In 1959, Horton switched direction and concentrated on story songs, often with an historical basis, and had his first US country number 1 with a Tillman Franks song, ‘When It’s Springtime In Alaska’. This was followed by his version of Jimmie Driftwood’s ‘The Battle Of New Orleans’, which became a number 1 pop and country hit in the USA. Lonnie Donegan’s ‘Battle Of New Orleans’ made number 2 in the UK, but Horton’s number 16 was respectable, especially in view of the fact that his version was banned by the BBC for referring to ‘the bloody British’. Horton’s next record was another historical song, ‘Johnny Reb’, backed with the up-tempo novelty, ‘Sal’s Got A Sugar Lip’. Told simply to cover Horton’s latest record, Donegan mistakenly covered ‘Sal’s Got A Sugar Lip’ - and still managed to have a hit! Horton’s ‘Sink The Bismarck’, inspired by the film, made number 3 in the US charts, while he sang the title song of the John Wayne film North To Alaska and took it to number 4 in the USA and number 23 in the UK. It also topped the US country charts for five weeks.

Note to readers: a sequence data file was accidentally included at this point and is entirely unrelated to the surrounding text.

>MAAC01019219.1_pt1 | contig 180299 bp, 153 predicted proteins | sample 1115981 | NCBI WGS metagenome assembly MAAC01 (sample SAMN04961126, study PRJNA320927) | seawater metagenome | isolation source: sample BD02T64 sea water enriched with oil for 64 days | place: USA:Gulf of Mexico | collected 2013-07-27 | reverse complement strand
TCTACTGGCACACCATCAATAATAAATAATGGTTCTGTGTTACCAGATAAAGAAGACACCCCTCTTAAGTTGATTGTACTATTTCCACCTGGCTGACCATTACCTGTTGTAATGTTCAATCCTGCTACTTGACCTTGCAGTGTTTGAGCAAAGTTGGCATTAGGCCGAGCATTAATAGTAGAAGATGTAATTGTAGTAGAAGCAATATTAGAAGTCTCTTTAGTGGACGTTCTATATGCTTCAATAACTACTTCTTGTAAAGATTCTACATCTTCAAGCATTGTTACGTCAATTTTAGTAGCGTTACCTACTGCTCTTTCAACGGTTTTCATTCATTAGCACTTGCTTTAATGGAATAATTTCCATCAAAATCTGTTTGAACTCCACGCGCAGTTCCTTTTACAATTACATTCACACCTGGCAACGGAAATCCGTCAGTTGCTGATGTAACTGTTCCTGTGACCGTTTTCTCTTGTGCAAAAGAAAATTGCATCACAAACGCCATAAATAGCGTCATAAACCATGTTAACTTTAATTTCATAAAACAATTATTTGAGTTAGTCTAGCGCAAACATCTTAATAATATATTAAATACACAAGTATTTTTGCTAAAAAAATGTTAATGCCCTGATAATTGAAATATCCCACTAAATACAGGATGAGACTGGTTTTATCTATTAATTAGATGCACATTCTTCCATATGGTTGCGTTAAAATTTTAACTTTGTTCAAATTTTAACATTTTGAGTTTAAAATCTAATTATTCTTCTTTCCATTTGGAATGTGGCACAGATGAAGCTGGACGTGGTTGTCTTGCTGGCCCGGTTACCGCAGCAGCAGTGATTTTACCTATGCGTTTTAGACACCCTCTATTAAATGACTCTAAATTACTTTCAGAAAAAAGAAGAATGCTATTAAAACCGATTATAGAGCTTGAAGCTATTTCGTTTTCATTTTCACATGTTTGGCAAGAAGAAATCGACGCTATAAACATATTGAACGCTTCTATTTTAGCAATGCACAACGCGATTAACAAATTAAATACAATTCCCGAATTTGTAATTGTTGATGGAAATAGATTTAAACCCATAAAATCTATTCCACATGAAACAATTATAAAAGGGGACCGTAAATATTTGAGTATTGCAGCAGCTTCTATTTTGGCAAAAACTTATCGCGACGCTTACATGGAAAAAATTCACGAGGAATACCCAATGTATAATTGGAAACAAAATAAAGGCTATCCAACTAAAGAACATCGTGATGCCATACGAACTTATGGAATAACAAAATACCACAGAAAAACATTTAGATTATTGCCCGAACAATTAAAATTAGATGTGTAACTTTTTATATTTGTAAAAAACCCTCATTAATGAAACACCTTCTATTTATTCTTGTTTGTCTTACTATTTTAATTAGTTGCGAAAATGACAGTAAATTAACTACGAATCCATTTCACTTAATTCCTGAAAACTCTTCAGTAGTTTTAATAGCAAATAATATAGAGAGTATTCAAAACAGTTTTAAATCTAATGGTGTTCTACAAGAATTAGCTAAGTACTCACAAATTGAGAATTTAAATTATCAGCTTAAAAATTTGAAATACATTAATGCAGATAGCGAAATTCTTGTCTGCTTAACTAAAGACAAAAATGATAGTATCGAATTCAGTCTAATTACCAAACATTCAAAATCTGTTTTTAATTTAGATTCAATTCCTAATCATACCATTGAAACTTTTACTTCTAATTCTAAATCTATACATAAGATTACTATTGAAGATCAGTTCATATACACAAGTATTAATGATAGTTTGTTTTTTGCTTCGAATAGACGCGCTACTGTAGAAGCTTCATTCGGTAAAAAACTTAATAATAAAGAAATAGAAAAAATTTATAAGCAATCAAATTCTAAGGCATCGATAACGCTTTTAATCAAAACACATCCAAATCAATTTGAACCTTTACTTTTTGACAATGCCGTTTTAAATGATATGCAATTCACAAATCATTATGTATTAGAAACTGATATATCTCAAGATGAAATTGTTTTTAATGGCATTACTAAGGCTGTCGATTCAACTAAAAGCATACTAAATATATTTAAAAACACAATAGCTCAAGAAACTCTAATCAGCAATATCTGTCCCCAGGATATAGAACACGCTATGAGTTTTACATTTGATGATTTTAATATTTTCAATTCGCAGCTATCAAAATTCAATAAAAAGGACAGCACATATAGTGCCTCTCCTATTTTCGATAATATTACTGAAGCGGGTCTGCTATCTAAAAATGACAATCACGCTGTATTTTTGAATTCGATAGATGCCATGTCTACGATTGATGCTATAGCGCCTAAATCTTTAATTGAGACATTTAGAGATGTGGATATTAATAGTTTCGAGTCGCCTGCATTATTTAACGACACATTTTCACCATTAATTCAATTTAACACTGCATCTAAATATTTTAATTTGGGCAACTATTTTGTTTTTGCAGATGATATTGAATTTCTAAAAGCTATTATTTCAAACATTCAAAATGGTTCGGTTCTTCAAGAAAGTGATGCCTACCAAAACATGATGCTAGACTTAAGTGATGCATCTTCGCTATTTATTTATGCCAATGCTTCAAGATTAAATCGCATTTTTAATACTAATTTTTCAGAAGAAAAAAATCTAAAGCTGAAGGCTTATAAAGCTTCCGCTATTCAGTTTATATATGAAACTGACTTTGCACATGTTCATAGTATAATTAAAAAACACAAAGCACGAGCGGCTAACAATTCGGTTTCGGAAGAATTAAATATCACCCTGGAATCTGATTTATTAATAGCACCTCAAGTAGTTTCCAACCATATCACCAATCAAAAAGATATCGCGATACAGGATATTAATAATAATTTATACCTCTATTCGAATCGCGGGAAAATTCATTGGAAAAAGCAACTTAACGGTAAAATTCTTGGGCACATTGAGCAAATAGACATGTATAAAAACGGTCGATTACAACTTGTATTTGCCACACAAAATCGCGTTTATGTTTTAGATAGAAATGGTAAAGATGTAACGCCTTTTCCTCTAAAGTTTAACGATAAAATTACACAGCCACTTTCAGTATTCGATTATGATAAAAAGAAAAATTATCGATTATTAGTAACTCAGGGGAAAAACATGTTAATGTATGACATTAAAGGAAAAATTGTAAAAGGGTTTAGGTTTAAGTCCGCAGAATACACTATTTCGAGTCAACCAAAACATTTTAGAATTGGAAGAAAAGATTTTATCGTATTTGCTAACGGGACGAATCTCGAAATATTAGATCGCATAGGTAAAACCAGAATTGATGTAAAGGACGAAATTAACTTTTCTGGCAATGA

On 5 November 1960, Horton died on the way to hospital after a head-on collision with a pick-up truck near Milano, Texas. Tillman Franks received head and chest injuries that required hospital treatment and guitarist Tommy Tomlinson suffered a very serious leg injury which, because of his diabetes, failed to heal and a few months later the leg was amputated. He later played guitar for a time with Claude King but never really recovered from the crash (the driver of the other vehicle, James Evans Davis, aged 19, was discovered to be intoxicated and received a two year suspended sentence). Billie Jean (who later stated that before he left for the last time, Horton kissed her on exactly the same place on the same cheek that Hank Williams had kissed her when he set off for his final trip) became a country star’s widow for the second time in 10 years. Horton, who has been described as the last major star of The Louisiana Hayride, is buried in Hillcrest Cemetery, Bossier City, Louisiana. Much of his up-tempo material did not appeal to the traditionalists but somebody once wrote that ‘he was ten years older than most of the rockabillies but with his cowboy hat hiding a receding hairline, he more or less looked the part’. However, his ‘saga’ songs have certainly guaranteed that he is not forgotten.